These Emojis Would Like to Help You Structure Your Data

Yelp's move toward search-via-emoji hints at the way social services will organize the information they gather.
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Yelp via The Next Web

Last week, as a result of its most recent hackathon, Yelp rolled out a new system for its mobile apps: the ability to search business listings with emojis. So: looking for a nearby pizza spot? Type a pizza emoji into your search field. Want to wash it down with an IPA? Type in a beer emoji. The system started as many a hackathon project does—a cheeky in-joke. But Yelp then thought its coders might be onto something. As Rachel Walker, a company spokesperson, put it: "We enjoyed it so much we wanted to share the fun with Yelpers." 

Emoji search is, for the user, efficient. Why type out "ramen," five whole letters, when you can type a single bowl of ramen as a single character? As emojis become more and more common not just as punctuation, but as replacements for words themselves, it makes sense that Yelp is meeting users where they are. And where, more specifically, their International Emoji Keyboards lead them. 

But there's a more significant efficiency here—one that has less to do with the user's interests, and much more to do with the interests of Yelp itself. Words are, as far as computers are concerned, messy and inconvenient. They're hard to parse. They can be strung together in weird ways—ways that totally transform their meanings. They can possess an artificial intelligence designer's worst nightmare: a tone

Emojis, on the other hand—as far as machines and their minds are concerned—are much more straightforward. The images' tones are implied; semantically, they map to one meaning. And because of that, as Slate's Alison Griswold points out, emojis "can be extremely useful for tech companies when it comes to labeling and collecting data." They're effectively emotional tags applied to content, visual equivalents of labels and hashtags.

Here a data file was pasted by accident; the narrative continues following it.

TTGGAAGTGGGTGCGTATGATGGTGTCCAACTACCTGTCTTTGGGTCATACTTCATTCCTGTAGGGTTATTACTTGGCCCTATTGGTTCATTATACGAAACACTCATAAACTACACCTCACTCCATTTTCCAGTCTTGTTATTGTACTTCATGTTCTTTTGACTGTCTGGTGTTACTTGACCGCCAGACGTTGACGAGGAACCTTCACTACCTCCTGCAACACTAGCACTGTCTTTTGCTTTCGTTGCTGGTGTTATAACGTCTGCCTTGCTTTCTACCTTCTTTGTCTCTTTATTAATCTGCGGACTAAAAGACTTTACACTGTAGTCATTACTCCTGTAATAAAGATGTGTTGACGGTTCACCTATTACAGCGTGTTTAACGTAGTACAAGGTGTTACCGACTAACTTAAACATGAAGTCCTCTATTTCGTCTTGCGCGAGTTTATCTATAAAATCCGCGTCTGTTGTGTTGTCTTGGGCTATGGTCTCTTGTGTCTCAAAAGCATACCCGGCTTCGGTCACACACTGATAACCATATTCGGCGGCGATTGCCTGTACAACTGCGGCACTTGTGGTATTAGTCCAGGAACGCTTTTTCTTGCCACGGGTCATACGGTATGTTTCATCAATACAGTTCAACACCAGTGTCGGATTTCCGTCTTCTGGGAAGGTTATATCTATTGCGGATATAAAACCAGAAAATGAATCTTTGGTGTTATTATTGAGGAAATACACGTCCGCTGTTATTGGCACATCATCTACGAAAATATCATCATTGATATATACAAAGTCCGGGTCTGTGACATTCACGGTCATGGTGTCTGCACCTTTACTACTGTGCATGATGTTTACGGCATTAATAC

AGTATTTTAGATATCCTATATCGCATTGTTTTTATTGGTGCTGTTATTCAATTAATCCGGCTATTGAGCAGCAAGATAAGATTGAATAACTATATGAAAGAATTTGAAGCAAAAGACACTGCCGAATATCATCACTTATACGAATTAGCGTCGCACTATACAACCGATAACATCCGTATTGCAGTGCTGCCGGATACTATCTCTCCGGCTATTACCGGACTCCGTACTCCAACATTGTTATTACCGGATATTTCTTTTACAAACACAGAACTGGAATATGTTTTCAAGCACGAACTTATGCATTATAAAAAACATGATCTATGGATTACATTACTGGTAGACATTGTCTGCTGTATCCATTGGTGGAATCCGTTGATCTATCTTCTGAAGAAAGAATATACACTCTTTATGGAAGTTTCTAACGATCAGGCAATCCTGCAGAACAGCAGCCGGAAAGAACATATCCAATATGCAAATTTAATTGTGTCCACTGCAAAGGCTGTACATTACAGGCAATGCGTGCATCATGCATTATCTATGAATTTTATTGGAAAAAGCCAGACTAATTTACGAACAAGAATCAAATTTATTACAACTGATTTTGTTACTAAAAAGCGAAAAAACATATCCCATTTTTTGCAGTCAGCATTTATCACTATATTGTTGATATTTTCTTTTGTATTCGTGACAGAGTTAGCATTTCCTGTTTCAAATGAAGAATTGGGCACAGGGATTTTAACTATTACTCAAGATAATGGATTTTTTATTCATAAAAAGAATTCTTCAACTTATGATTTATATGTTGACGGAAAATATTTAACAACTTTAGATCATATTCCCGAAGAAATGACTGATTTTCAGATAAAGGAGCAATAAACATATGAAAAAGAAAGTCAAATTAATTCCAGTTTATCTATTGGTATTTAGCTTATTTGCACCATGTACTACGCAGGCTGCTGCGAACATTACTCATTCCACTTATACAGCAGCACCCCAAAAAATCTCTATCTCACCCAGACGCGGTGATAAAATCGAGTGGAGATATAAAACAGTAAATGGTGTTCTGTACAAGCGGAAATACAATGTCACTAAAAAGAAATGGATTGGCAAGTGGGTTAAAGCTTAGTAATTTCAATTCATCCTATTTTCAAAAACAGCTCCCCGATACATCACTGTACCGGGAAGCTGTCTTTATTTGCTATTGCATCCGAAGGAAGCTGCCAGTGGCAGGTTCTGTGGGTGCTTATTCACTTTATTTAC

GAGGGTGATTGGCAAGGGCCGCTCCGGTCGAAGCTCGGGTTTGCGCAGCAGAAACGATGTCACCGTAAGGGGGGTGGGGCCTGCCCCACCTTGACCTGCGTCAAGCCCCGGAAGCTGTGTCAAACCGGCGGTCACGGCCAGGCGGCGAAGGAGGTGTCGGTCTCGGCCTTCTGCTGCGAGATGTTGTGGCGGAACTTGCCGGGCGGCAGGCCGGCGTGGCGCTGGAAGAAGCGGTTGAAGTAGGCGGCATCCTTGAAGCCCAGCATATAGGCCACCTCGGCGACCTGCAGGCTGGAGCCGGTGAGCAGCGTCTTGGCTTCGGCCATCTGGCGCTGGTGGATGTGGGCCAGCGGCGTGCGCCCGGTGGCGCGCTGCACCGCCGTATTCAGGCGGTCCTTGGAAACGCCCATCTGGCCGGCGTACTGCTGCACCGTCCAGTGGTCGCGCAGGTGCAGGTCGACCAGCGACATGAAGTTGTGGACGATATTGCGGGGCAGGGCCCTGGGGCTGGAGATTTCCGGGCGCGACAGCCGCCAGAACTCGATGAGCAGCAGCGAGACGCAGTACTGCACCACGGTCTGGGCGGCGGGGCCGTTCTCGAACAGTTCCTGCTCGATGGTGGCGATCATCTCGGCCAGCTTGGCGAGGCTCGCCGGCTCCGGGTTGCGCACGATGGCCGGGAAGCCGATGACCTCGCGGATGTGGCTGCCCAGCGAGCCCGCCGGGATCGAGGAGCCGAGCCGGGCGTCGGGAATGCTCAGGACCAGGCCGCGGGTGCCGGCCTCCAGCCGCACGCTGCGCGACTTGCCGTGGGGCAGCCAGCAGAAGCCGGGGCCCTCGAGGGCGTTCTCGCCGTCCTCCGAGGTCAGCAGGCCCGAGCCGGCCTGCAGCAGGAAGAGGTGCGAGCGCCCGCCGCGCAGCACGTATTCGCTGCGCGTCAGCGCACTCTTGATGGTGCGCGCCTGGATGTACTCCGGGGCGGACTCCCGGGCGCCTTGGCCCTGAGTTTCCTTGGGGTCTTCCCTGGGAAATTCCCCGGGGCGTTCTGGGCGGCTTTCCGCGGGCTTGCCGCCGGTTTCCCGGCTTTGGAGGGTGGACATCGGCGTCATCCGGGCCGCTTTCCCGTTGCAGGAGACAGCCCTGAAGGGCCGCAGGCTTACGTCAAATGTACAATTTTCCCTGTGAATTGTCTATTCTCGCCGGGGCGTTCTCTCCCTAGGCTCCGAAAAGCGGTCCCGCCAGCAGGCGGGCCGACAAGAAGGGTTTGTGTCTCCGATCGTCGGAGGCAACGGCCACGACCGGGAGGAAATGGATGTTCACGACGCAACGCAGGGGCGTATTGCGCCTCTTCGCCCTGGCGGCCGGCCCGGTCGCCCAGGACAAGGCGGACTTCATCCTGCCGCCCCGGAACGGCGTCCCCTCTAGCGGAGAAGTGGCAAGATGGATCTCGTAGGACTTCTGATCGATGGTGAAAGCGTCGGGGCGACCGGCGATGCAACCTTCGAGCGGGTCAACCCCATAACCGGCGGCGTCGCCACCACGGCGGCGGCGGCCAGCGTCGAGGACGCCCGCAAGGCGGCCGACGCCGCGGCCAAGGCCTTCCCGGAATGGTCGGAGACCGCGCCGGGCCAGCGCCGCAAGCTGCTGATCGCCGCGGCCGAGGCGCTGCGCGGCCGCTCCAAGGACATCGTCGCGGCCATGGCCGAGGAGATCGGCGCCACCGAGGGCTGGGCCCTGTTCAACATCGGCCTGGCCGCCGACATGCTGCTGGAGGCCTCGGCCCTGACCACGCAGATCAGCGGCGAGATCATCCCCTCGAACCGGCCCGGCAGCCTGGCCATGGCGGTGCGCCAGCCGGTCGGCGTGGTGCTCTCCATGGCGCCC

And, like hashtags, they can be extremely valuable in terms of sorting and organizing that content. They're much more precise than adjectives, and much more efficient than sentences. And because of that they can lead, Griswold notes, to things like more effective advertising and better data mining. Emojis can offer, in all their cheekiness and quirk, a shorthanded way to do what every consumer-facing tech company and its algorithms want to accomplish, in the end: to understand, in the most efficient way possible, what their customers want. 

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Megan Garber is a staff writer at The Atlantic. She was formerly an assistant editor at the Nieman Journalism Lab, where she wrote about innovations in the media.

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